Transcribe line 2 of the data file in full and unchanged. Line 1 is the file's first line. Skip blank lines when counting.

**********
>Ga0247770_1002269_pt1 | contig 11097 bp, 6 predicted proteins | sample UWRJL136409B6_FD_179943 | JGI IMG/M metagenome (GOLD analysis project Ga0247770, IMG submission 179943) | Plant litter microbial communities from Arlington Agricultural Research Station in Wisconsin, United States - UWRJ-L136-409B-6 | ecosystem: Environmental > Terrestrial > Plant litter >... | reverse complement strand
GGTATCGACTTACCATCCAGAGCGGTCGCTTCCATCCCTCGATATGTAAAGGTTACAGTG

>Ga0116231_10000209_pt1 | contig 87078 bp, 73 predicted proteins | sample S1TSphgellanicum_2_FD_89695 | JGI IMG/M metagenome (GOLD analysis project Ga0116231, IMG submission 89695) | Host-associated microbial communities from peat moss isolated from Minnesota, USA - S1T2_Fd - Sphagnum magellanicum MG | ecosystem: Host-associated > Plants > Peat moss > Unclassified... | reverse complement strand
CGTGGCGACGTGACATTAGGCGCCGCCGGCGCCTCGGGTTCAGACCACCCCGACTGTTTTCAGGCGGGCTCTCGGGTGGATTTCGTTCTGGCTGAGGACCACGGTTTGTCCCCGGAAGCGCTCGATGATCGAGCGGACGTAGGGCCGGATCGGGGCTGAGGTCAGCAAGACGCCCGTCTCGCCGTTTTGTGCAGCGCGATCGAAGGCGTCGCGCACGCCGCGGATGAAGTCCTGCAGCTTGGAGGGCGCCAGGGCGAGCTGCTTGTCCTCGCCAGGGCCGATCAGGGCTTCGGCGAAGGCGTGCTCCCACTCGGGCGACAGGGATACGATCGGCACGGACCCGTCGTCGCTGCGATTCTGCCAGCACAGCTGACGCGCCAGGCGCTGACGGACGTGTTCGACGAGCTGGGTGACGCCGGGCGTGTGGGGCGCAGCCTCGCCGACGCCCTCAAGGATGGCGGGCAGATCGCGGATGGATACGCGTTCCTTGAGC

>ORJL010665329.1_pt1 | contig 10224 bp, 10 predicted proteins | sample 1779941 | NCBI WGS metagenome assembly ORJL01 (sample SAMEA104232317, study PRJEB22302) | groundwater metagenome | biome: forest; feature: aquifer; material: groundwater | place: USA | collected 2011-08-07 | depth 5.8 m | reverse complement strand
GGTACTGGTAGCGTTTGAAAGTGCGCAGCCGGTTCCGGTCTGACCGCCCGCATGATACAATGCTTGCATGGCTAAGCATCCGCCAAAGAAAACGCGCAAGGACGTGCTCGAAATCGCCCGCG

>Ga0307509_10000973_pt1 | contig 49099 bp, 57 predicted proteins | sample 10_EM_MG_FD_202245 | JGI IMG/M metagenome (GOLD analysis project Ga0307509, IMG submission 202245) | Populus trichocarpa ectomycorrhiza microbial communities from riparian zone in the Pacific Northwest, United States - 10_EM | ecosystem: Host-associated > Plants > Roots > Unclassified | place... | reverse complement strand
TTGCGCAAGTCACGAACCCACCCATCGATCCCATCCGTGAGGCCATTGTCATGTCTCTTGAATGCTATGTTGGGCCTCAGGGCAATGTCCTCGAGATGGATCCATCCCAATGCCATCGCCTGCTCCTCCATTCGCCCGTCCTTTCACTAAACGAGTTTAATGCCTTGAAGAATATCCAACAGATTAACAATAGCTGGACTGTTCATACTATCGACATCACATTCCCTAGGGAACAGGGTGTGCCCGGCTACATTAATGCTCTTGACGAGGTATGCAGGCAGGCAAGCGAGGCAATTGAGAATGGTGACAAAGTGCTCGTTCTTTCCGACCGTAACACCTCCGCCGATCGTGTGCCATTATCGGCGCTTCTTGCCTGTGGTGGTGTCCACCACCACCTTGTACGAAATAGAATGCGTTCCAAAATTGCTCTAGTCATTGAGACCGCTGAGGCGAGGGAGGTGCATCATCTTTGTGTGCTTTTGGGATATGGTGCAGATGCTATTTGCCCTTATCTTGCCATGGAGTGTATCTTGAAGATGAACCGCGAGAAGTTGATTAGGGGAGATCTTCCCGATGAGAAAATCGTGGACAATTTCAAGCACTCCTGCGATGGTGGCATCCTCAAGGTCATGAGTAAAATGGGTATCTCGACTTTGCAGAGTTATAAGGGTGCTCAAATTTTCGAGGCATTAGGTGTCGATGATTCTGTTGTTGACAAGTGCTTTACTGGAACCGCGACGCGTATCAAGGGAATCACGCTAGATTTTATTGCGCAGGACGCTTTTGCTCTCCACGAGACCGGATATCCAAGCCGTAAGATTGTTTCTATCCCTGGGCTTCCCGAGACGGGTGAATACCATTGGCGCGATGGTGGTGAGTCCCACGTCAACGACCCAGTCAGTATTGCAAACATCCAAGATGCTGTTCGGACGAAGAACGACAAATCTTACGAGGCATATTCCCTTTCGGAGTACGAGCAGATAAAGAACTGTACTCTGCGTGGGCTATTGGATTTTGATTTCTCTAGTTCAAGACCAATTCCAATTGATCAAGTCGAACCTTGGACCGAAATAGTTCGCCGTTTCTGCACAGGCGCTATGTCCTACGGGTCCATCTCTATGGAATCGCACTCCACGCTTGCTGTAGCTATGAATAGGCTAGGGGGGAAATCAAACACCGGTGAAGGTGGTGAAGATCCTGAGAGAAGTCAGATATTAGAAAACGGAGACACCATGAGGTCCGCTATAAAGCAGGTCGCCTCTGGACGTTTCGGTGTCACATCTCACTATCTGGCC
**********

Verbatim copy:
GGTATCGACTTACCATCCAGAGCGGTCGCTTCCATCCCTCGATATGTAAAGGTTACAGTG